Directed by: Nikhil Advani
Starring: Rishi Kapoor, Irfaan Khan, Arjun Rampal, Huma Qureshi, Shruthi Hassan
All images are courtesy of: http://www.glamsham.com
It is always frustrating when a film that has self esteem problems is unable to contain the doubt spilling into the execution of the premise. This is the predicament faced by D-Day which has some good moments but at other times, will have one cringing or lamenting over how great promise has been sacrificed for the sake of comfort. I was also disappointed by the script’s determination to shoe horn in as many wonderful songs as possible whether they were relevant to the screenplay or not. A gruesome example of this is a beautiful love ballad about separation playing over the murder of a prostitute graphically recreated as her stoic lover looks on and imagines how she died – as well as having a distressing impact on the viewer, the song and reconstruction feel out of place and very inappropriate.
This is a real shame as there are moments of brilliance up for grabs in D-Day – the action is very sharp, the soundtrack is very good (when it is not being butchered by inane visuals) and I thought the premise itself was ambitious but had all the elements to hand that it needed to succeed. Unfortunately, there was a lack of refinement and emotional connection here – I felt the film was so excited every time it had a good idea that it ends up taking each strand beyond a natural conclusion, meaning anything of consequence that followed felt cliched.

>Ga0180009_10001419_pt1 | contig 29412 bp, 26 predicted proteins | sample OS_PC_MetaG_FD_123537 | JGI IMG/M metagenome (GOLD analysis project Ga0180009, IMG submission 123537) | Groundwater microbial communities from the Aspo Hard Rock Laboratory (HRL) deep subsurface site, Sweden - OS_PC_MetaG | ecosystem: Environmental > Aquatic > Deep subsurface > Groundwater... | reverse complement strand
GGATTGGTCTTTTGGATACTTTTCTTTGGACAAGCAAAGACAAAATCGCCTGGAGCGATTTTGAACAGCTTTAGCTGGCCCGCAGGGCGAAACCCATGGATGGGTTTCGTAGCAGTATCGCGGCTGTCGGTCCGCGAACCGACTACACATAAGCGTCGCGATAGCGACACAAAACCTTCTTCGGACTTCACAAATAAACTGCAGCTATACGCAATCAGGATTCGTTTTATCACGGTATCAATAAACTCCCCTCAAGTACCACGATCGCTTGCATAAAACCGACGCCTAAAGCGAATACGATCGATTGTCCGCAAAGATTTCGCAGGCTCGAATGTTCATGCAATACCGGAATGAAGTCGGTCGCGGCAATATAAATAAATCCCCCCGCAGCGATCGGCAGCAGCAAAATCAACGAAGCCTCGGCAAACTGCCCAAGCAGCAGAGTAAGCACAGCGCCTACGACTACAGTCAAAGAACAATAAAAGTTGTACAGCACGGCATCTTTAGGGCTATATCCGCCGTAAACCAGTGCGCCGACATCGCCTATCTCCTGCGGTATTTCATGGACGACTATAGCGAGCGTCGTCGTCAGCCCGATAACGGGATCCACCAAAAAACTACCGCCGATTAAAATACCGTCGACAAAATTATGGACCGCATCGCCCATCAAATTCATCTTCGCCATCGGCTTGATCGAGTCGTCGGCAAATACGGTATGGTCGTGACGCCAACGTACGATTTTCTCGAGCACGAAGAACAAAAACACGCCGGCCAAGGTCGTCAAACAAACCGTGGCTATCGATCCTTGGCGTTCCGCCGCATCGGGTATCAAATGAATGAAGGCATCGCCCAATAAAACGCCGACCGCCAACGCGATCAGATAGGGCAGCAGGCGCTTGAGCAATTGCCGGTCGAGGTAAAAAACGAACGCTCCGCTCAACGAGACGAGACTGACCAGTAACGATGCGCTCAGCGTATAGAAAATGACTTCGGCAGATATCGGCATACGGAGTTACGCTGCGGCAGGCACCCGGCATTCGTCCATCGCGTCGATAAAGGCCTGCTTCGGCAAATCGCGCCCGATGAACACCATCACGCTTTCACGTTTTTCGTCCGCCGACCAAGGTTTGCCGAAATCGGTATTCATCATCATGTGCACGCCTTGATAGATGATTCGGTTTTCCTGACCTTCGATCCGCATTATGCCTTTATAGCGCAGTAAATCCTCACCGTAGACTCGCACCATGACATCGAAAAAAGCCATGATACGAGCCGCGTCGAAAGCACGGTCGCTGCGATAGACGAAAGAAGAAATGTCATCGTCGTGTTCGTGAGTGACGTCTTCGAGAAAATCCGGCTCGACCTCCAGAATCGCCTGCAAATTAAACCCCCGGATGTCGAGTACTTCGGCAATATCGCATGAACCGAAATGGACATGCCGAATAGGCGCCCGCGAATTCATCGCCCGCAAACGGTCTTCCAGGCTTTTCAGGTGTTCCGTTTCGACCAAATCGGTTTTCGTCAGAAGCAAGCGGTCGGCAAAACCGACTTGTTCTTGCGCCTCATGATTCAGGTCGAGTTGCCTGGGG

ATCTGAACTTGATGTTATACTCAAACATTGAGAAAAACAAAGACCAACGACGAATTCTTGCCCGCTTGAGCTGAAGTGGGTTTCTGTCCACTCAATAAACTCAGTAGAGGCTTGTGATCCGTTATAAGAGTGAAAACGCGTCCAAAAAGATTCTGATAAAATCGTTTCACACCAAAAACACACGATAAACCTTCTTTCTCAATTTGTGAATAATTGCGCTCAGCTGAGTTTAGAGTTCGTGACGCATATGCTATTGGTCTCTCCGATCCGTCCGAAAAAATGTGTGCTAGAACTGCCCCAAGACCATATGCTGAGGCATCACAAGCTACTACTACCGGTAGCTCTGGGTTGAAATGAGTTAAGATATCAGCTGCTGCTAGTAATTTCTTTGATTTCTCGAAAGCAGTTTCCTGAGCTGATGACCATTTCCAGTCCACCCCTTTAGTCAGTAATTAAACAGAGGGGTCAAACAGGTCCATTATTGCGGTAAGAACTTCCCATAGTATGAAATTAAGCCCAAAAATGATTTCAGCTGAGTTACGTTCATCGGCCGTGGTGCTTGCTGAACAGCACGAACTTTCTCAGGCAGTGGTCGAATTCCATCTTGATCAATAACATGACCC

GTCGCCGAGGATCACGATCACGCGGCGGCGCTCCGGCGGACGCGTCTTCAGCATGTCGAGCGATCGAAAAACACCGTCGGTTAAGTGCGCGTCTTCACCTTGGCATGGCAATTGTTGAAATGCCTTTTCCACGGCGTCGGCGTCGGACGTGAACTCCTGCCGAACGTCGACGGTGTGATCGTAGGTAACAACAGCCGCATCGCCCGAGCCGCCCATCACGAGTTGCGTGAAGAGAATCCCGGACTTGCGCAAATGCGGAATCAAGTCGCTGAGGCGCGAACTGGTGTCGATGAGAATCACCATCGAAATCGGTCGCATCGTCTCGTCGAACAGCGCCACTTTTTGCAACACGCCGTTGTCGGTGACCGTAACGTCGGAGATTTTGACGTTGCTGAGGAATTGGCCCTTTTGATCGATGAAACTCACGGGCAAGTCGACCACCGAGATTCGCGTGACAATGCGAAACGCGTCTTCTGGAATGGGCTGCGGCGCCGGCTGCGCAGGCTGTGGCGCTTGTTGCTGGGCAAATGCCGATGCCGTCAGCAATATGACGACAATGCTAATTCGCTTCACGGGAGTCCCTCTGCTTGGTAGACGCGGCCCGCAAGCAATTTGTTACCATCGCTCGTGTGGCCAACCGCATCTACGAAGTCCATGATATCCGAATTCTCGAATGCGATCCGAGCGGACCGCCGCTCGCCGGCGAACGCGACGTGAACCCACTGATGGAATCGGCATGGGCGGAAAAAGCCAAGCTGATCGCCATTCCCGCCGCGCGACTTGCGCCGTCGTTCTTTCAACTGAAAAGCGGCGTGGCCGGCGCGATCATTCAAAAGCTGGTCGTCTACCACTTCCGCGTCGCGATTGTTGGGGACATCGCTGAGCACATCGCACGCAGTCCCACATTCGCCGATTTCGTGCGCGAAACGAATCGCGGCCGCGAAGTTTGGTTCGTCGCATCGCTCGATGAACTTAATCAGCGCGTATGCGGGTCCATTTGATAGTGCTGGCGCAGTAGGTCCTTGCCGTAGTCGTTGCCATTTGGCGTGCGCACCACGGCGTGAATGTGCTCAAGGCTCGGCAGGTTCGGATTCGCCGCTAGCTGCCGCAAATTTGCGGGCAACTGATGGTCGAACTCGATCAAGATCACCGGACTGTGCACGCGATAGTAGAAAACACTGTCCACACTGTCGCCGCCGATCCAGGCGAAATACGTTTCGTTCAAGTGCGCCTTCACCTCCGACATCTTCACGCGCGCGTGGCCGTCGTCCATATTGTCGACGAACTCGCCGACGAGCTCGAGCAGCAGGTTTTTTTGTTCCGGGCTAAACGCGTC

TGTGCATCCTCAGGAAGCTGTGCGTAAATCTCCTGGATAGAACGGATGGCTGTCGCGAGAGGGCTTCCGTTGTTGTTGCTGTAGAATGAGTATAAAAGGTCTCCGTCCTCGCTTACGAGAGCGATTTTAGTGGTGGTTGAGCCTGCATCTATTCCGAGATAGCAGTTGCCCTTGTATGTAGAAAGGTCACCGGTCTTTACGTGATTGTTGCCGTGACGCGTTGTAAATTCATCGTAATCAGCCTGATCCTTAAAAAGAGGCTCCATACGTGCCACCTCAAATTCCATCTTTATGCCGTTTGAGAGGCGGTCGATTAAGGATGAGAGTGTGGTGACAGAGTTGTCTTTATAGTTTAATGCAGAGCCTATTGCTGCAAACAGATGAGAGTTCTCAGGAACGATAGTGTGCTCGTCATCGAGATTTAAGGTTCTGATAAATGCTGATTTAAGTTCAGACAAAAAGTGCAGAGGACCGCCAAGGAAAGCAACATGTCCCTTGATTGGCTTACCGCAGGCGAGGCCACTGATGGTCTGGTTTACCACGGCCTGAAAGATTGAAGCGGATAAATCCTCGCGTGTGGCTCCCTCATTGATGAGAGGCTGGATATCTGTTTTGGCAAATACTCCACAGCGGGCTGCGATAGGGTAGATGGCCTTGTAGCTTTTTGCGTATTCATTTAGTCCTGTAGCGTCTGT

Thankfully, there are three very strong performances here – Rishi Kapoor enjoys another turn as a villain, making his evil character seem quite reasonable and giving a gravitas that is not otherwise offered. Irfaan also gives a solid turn as the doting father – though I had felt I had seen Irfaan do this role before, he added enough to keep it relevant. I was pleasantly surprised by Rampal who is on some kind of form – although there are some very wooden notes here and there, when he gets it right, his interpretation works well, especially in the ensemble scenes. Qureshi and Hassan are wasted in flat stock roles that don’t allow either to really shine though Qureshi does better in elevating her role beyond the one dimensional character she has been assigned.
I really was disappointed with D-Day as if this had been a little more carefully pitched, this could have been a worthy addition to the secret agent film canon. But with Agent Vinod and Ek Tha Tiger setting the bar high last year, whilst D-Day may equal these films in production values, it doesn’t go beyond or build upon what the other two films managed to achieve. Without a doubt, this is one to watch for performances rather than plot and probably on DVD rather than the big screen. A dismal day for Hindi cinema!